We seldom see such stories on-screen, that go beyond milking the nostalgia factor and give so much weight to the humans who drive the show forward. It is this slice-of-life perfection that writer director duo Lee Woo-Jung and Shin Won-Ho also drive home in the Hospital Playlist series.

The protagonists here are five doctors in their 40s and much like the Ahjummas or older women in Reply 1988, there’s genuine warmth, camaraderie, and bonding here as they navigate their everyday routine at the hospital, all while bickering over food and coming together to form a garage band. Jung Kyung-Ho in particular, who plays cardiologist Jun Wan, has you ‘relating hard’ as all those memes on adulthood put it especially when he tiredly tells his colleague, "I’m old. I can’t do two different things on the same day."

There’s comfort in the authenticity of the friendships in both these shows, and the fact that you don’t need to be road-tripping somewhere exotic, or conquer conflicts that feel forced to drive home a point about your affinity for one another. It is this refreshing departure which makes these shows appealing, all while transcending language and culture barriers. Hospital Playlist was not just a ratings success when aired in South Korea. It also enjoyed a strong viewership on Netflix where episodes were released simultaneously.

Comfort of sisterhood

Going a step beyond friendships, the sisterhood that the protagonists of Search WWW and Be Melodramatic share is something we need to see more of on-screen. If Search WWW brings the women together in shared solidarity as they pursue their career ambitions, Be Melodramatic has them support each other through relationships, grief, and their creative pursuits.

The women in both these shows are unabashedly themselves as they go up against the many curveballs that everyday life throws at them, often reacting to it with deadpan humour about their age and circumstances. There’s much to empathise with and think about, especially since we’re often left wanting more for women in our local cinema content.

It's the people, places, and even the mundane every day that many K-dramas deal with, which one can’t help but seek comfort in. In last year’s smash hit Hometown Cha-Cha-Cha, the focus might have been on its lead couple, but there’s an overarching theme of healing and discovering oneself.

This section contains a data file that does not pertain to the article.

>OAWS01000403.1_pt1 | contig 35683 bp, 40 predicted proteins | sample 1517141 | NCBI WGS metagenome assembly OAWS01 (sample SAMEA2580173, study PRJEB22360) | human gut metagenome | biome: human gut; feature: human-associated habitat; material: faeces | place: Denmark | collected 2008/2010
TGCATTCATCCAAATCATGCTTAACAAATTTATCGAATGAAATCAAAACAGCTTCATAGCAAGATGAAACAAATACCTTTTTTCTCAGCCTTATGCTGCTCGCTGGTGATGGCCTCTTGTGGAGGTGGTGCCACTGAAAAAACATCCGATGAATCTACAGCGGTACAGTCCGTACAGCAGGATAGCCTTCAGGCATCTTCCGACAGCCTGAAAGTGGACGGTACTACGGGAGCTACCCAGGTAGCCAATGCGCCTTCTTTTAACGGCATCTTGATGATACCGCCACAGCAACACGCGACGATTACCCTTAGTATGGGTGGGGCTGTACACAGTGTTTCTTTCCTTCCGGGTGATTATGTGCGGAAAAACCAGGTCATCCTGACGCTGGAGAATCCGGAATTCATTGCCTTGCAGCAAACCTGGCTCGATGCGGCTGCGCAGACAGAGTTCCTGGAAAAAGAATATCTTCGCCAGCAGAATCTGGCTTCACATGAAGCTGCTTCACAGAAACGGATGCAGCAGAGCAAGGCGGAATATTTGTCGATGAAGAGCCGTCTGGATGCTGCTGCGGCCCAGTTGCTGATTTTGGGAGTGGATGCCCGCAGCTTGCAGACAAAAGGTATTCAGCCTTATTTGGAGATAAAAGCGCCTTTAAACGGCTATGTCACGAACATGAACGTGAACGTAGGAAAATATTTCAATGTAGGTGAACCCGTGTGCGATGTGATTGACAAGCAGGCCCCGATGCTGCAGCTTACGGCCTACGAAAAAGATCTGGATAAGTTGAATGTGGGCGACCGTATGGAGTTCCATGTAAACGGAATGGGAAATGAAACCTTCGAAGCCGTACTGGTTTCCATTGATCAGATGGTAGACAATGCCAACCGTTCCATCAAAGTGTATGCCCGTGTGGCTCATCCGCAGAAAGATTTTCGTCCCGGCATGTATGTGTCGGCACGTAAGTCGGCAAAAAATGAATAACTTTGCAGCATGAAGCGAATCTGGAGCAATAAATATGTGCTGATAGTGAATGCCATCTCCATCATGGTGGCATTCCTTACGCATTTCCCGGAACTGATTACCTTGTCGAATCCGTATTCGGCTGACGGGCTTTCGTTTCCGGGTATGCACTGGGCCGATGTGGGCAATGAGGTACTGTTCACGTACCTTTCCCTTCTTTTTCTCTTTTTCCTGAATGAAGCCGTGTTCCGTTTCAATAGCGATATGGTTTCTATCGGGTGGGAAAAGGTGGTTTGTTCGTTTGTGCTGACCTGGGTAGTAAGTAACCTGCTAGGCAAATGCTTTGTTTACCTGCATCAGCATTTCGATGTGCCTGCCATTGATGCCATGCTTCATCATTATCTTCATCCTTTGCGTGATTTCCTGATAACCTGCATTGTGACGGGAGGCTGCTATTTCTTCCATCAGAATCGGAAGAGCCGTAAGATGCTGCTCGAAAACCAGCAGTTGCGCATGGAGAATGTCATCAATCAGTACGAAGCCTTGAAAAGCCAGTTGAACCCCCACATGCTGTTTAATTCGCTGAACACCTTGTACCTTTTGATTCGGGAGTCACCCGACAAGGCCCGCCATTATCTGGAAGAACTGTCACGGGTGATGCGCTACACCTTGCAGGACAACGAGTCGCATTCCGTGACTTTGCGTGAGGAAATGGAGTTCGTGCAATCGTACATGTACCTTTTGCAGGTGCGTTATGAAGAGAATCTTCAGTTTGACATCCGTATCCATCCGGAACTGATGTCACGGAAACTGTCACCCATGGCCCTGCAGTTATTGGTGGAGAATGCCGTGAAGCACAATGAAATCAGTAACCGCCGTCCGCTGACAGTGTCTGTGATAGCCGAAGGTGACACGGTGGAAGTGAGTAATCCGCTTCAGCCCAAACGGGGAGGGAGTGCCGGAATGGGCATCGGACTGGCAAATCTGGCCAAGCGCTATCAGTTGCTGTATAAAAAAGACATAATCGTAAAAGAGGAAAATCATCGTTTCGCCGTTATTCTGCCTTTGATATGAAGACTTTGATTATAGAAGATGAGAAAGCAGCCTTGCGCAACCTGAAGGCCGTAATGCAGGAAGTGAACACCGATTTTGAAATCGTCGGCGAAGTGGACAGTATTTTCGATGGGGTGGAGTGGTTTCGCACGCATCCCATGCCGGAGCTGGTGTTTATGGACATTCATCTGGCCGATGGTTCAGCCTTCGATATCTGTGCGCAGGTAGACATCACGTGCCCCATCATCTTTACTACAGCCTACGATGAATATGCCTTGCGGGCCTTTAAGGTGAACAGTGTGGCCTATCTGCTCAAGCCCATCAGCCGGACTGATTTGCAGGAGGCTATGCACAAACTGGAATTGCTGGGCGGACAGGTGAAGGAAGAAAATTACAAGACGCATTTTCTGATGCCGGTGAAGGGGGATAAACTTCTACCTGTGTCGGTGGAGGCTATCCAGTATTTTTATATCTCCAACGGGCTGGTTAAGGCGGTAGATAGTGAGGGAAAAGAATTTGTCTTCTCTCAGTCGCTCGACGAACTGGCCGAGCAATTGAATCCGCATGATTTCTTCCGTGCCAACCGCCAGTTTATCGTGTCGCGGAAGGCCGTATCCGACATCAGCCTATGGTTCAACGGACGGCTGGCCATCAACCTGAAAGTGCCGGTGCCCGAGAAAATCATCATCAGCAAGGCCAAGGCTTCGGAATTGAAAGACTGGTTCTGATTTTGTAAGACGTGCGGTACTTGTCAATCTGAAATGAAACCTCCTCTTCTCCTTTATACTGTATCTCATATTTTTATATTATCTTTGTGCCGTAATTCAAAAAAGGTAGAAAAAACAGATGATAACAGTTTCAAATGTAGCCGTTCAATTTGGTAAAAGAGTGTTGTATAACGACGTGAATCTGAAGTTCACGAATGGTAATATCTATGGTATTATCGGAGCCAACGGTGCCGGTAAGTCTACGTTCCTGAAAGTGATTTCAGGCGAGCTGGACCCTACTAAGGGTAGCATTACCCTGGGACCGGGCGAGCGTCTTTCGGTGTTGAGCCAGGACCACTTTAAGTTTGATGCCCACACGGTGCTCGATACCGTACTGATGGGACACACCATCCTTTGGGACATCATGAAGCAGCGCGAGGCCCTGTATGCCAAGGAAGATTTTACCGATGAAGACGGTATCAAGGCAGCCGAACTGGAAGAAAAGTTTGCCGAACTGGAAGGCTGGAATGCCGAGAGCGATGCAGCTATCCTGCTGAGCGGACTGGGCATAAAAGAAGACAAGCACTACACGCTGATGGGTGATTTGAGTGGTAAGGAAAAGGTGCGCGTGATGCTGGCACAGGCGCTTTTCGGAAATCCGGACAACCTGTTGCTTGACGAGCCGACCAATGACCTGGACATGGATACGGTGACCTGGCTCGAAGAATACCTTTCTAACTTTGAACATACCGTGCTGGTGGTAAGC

For the uninitiated, Korean entertainment for the longest time was represented by cult favourites such as Train to Busan, Oldboy, The Handmaiden, and of course, most recently, Parasite.

The art of making comfort films

But the 'hallyu' wave and its sudden breakthrough over the last three years however has steadily opened up the world of K-dramas to several viewers globally. Platforms such as Netflix and Rakuten Viki have an extensive library of shows with Amazon Prime and Disney+ Hotstar beginning to catch up as well.

What is it that they manage to get so right about this brand of comfort? Most often, feel-good-entertainment has to dangerously toe the line to ensure it doesn’t veer into a cloying, saccharine sweet territory. On the other side is content that attempts to hold up a mirror to society. The fact that several K-dramas manage to strike a balance between both is the reason why these shows are evocative, often relatable, empathetic, and most importantly, fun to revel in.

The latest in this line is My Liberation Notes which follows the lives of three siblings played by Lee Min-Ki, Kim Ji-Won, and Lee El as they try to break free of the shackles of monotony that has seemingly consumed their life. Despite the themes the show deals with, it has been far from dreary so far. There’s something about the languid pace and the constant wonderings about life that its characters indulge in, that one can’t help but root for it.

The likes of other Korean thrillers such as Squid Game and All of Us are Dead might have been bigger hits, but with enough worries in the real world that double up as our own personal brand of monsters, shows that instead feel like a warm blanket on a cold, dreary day are more than welcome.